He listed the groups for which the company would match donations as Southern Poverty Law Center, NAACP, ADL, Council on American Islamic Relations and others.

Root took issue with the doling out of shareholder funds to liberal groups in general but especially with the Southern Poverty Law Center, which is known for tossing out hate group labels like trinkets at a Mardi Gras parade, and the Council on American Islamic Relation, which has been pegged as the clean-faced front for Hamas.

Root blasted, “Jim Murren has gone too far. And he’s put MGM’s board, shareholders and employees in a terrible position because of his extreme, radical, reckless decisions” — without bothering to append the usual disclaimer about the newspaper’s owner, Sheldon Adelson, being both a business competitor with MGM and frequent political opponent of Murren.

Today, the putative editor of the insert inside the Review-Journal filled that gap with a diatribe. Brian Greenspun said of Root’s Thursday missive:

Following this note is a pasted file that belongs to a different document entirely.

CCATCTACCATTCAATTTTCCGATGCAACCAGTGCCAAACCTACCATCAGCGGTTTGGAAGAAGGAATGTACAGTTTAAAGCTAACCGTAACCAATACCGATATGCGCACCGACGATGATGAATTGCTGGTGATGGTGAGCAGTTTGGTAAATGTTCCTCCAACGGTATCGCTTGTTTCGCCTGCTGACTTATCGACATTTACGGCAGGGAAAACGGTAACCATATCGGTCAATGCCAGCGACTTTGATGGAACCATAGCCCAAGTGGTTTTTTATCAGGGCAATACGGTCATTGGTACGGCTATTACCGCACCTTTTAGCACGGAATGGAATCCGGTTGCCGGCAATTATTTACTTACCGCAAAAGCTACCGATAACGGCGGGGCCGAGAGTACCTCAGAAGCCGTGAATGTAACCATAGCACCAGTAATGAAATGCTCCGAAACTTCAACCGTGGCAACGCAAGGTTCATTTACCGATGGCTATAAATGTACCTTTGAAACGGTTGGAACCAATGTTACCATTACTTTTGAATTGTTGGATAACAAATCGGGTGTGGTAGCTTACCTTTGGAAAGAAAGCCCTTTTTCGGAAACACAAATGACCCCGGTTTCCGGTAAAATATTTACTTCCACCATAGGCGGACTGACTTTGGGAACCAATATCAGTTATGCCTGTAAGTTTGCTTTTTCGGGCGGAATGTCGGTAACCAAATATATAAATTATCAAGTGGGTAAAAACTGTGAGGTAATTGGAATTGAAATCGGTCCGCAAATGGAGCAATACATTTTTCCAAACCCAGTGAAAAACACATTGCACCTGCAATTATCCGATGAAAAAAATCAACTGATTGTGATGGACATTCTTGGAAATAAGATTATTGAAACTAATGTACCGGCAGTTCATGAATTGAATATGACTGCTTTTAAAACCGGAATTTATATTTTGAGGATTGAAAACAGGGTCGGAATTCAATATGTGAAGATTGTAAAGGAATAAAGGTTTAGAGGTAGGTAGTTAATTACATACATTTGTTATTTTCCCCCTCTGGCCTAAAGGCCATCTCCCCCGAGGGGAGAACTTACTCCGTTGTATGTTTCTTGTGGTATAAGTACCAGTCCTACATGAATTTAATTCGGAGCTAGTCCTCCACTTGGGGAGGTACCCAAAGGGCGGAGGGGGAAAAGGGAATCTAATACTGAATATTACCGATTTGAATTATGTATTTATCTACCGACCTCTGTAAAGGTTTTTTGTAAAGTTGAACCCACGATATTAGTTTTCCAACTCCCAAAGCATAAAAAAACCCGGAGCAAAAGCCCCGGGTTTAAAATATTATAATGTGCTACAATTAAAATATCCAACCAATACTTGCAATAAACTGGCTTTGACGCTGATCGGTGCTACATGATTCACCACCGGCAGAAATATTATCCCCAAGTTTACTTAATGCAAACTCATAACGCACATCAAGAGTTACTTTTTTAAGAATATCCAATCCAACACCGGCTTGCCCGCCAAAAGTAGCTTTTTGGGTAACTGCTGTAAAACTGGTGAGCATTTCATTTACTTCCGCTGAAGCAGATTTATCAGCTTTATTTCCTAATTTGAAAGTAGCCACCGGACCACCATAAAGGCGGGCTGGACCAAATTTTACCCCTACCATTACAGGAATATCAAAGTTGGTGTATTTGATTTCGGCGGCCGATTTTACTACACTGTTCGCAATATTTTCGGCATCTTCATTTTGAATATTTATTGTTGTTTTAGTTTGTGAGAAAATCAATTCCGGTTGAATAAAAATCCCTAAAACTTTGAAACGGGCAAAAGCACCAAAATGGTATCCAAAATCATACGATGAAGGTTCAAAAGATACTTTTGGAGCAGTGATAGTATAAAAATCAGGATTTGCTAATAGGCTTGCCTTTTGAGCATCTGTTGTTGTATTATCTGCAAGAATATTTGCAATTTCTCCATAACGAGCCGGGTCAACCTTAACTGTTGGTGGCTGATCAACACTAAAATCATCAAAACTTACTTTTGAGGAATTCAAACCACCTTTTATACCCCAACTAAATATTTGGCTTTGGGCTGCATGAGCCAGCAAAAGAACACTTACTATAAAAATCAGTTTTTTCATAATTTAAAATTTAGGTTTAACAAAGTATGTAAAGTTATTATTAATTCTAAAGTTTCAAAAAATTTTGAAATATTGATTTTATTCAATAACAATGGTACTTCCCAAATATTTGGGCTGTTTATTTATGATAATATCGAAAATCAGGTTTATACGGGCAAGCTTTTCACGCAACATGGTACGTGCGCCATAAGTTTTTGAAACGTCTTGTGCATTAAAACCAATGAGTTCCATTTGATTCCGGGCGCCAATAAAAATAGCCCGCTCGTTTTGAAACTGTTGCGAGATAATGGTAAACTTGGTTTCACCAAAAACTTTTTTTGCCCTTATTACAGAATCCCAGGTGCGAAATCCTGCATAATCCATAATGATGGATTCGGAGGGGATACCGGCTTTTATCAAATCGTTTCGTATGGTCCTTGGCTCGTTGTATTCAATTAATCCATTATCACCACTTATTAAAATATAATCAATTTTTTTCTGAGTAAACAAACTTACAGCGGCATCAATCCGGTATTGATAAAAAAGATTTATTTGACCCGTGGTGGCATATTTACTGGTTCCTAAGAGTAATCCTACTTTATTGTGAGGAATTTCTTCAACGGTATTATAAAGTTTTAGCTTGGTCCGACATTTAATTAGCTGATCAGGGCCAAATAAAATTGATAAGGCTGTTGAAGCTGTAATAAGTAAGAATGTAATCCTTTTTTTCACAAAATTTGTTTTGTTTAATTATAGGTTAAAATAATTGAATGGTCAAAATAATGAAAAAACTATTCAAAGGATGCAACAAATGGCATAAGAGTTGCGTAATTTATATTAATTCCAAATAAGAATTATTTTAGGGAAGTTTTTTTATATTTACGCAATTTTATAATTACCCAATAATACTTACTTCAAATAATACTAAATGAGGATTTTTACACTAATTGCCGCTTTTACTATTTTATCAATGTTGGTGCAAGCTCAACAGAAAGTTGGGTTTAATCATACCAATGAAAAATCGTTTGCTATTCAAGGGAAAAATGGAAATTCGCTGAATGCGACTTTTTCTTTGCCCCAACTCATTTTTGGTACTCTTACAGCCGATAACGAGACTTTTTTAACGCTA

That day, he went after one of Sheldon’s biggest, most forward-thinking and most responsible competitors in the gaming industry. It is exactly what the gaming industry feared might happen when the news — as secret as the Adelson family tried to keep it — broke that one of the GOP’s wealthiest donors had purchased one of the two largest newspapers in Nevada. The Las Vegas Sun is the other “largest” newspaper in Nevada.

I don’t know if Sheldon knows what Root writes from one day to the next, but he should be very careful about what his minions publish in and under his name. Root and publisher Craig Moon certainly know what would please Sheldon.